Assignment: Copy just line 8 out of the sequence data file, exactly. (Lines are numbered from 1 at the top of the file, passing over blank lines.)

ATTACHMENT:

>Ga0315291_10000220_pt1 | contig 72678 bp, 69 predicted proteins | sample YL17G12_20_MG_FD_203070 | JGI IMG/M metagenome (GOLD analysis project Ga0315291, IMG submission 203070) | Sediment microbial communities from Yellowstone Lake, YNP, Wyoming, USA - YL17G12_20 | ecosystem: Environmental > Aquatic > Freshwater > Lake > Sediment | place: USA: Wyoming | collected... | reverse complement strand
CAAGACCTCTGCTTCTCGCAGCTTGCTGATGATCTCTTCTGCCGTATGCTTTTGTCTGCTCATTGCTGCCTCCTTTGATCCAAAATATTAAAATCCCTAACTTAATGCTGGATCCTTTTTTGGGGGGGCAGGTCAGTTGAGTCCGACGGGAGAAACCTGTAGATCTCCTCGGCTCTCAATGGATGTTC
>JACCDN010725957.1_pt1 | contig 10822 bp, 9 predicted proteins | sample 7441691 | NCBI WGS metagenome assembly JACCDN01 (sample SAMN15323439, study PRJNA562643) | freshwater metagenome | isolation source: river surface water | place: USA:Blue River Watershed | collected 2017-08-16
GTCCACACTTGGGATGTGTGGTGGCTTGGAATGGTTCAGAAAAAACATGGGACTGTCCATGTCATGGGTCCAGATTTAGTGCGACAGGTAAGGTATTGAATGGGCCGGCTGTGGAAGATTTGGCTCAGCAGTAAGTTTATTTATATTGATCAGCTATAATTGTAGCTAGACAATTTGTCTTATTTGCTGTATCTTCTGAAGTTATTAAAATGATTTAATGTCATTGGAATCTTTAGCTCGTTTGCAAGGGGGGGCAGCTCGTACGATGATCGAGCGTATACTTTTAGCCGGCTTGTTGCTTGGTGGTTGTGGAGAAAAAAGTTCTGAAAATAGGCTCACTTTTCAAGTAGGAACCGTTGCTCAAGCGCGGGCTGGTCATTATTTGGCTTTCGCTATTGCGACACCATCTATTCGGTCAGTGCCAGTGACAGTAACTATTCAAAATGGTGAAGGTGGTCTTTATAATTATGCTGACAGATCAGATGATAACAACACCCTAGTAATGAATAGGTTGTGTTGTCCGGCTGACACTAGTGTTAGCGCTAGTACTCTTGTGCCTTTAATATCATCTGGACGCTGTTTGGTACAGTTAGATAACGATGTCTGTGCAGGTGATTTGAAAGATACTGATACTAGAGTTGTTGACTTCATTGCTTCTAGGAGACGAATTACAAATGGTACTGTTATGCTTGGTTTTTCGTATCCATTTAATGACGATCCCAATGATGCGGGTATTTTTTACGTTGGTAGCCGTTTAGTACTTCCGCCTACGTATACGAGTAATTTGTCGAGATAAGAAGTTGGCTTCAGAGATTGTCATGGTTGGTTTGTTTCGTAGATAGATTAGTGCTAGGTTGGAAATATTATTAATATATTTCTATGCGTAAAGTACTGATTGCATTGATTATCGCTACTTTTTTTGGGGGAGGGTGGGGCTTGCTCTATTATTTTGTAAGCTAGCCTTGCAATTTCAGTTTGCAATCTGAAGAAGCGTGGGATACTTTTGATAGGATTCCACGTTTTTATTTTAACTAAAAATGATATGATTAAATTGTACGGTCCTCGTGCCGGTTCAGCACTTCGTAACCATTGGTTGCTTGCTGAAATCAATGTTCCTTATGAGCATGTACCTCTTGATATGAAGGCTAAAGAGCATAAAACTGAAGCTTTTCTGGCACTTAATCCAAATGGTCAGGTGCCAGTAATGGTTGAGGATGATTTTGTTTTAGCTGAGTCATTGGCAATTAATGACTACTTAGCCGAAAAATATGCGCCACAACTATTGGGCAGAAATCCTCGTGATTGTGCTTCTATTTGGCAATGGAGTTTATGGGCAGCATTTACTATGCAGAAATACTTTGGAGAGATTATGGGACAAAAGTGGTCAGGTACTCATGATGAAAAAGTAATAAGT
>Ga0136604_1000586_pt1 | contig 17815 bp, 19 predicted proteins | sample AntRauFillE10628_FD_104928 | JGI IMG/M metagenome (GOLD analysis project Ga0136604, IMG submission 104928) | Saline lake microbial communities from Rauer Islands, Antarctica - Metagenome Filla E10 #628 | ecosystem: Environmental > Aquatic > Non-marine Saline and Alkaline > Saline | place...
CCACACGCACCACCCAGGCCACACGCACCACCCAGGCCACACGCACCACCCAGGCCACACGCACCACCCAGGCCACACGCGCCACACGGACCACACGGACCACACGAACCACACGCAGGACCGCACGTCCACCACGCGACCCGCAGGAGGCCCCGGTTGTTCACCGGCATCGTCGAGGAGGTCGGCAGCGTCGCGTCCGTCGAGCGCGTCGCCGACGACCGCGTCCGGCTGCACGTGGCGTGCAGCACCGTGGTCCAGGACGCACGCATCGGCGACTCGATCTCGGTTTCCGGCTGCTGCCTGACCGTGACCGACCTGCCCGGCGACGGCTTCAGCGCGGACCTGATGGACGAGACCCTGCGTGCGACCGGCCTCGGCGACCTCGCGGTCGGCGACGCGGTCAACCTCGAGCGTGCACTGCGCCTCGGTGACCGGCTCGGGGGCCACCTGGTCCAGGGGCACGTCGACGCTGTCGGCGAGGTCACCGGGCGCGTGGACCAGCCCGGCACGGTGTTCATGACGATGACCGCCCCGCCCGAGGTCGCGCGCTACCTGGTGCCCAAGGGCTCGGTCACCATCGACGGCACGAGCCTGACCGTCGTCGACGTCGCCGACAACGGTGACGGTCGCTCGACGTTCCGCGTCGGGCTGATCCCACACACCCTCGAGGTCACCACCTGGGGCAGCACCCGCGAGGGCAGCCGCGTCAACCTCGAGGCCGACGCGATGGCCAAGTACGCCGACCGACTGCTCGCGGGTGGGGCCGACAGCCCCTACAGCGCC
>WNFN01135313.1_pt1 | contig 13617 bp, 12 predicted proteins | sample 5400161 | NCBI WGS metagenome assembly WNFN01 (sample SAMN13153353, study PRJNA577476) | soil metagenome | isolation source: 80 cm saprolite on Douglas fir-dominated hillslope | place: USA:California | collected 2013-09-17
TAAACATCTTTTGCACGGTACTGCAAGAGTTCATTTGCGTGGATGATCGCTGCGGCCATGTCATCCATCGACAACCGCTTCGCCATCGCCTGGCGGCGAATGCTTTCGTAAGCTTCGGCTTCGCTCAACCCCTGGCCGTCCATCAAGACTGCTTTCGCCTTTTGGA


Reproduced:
TAAACATCTTTTGCACGGTACTGCAAGAGTTCATTTGCGTGGATGATCGCTGCGGCCATGTCATCCATCGACAACCGCTTCGCCATCGCCTGGCGGCGAATGCTTTCGTAAGCTTCGGCTTCGCTCAACCCCTGGCCGTCCATCAAGACTGCTTTCGCCTTTTGGA